Some Types of Truck Defects and Their Effects

Posted by on Nov 3, 2016 in Automobile Accidents | 0 comments

There are different factors that contribute to large commercial trucks: negligent hiring, driver error and improper cargo loading are just a fews of these – all, by the way, are examples of acts of negligence that can result in serious accidents and injuries to the truck driver himself/herself and other motorists. There is another major cause of truck accidents that is rarely noticed, though: a defective or malfunctioning truck part.

Tires, axles, steering column, brakes, coupling and trailer doors are parts of a truck that have the potential to malfunction or be defective. These parts, of course, should be able to withstand the rigorous demands of this type of vehicle; however, without regular inspection and proper maintenance, any of these parts can break down and fail. Sometimes, though, it is the truck part that is actually manufactured defectively – a mistake that often happens in the manufacture of tires, and though there are regulations or standards established by the Federal Motor Carrier Safety Administration (FMCSA) and equipment tests, there are manufacturing firms that overlook these the regulations and fail to conduct the tests, leading to devastating accidents.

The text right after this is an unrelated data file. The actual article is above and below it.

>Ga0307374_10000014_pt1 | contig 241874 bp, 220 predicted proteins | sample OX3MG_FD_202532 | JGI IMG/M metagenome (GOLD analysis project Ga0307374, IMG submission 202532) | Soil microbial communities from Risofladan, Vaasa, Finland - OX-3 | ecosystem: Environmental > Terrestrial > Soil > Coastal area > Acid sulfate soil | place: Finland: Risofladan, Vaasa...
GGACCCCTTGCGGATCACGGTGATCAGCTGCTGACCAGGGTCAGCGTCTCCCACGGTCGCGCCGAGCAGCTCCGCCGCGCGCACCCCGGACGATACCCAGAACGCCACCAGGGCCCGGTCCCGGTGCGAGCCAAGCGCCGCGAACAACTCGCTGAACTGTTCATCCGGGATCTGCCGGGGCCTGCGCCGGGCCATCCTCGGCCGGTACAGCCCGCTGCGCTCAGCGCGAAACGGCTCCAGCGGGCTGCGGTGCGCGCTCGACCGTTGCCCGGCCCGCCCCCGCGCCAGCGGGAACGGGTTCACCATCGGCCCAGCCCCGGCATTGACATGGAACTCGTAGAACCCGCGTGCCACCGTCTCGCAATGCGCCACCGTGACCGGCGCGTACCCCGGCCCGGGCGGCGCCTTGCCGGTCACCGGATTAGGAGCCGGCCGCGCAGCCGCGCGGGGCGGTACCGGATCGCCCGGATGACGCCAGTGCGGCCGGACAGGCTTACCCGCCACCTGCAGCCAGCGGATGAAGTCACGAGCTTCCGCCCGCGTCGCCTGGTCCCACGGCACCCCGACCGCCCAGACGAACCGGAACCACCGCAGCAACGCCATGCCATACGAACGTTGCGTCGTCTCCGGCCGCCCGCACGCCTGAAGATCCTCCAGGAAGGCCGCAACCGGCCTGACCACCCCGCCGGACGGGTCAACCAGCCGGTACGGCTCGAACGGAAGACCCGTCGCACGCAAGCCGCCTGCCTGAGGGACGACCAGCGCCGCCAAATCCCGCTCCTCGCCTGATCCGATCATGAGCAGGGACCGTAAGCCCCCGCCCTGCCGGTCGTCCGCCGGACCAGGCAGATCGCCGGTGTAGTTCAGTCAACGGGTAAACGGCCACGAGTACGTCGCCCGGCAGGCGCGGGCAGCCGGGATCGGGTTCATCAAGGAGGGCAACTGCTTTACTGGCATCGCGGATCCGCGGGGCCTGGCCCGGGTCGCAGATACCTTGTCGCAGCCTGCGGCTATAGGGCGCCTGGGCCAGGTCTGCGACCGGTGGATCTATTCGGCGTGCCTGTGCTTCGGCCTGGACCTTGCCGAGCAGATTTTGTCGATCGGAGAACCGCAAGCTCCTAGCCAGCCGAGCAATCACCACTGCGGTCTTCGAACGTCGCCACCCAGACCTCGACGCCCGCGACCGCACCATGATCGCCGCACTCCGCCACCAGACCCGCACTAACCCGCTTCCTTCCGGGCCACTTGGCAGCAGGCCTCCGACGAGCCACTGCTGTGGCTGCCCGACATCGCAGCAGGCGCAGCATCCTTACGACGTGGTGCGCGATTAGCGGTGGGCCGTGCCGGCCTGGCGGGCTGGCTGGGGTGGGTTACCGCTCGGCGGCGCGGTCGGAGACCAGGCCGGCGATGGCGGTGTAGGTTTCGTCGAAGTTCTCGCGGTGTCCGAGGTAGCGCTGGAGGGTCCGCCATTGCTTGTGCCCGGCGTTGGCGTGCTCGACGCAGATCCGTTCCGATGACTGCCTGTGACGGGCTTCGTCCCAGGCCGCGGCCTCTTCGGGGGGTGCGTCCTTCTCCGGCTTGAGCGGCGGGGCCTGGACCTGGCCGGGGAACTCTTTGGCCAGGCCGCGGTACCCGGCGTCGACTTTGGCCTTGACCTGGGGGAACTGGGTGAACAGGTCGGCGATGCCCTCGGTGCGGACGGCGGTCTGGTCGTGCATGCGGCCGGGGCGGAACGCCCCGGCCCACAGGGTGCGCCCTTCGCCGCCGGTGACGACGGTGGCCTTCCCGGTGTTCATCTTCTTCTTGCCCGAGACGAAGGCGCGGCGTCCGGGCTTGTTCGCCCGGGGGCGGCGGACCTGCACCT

• These defects and their effects include the following:
    Failed Tires. Some of the very dangerous involving truck tires are tire blowout and tread separation. Using retreaded tires or failure to inspect tires can render a trucking company liable for whatever damages may result due to equipment failure.
  • Failed Brakes. If the brakes of a truck fail to work, the truck can rear-end and plow through many vehicles in front of it. This can easily result to crashed and exploding vehicles, which can cause deaths and/or very serious injuries.
  • Missing Mirrors. It is bad enough that trucks have blind spots or areas where smaller vehicles are hardly noticed by truck drivers. Not having side mirrors, which will still make it possible for truck drivers to hopefully notice cars and other smaller vehicles, would be like luring other drivers to suicidal acts.
  • Missing Lights. For very large vehicles, such as semi-trailers, also called big rigs or 18-wheelers, warning lights and flares are very essential for safe driving. Missing lights will render even trucks invisible at night, making devastating accidents very likely events.

Driving an 18-wheeler can be a very treacherous task, but it can be even more dangerous if the vehicle or any of its parts are marred by a defect or suffer a malfunction and, even though truck drivers go through extensive training to prepare themselves to drive these vehicles safely, there is little that can be done to anticipate a defect or malfunction. Filing a civil lawsuit against the negligent manufacturer (of the defective truck part) may be appropriate to seek financial compensation in the event of a truck accident.

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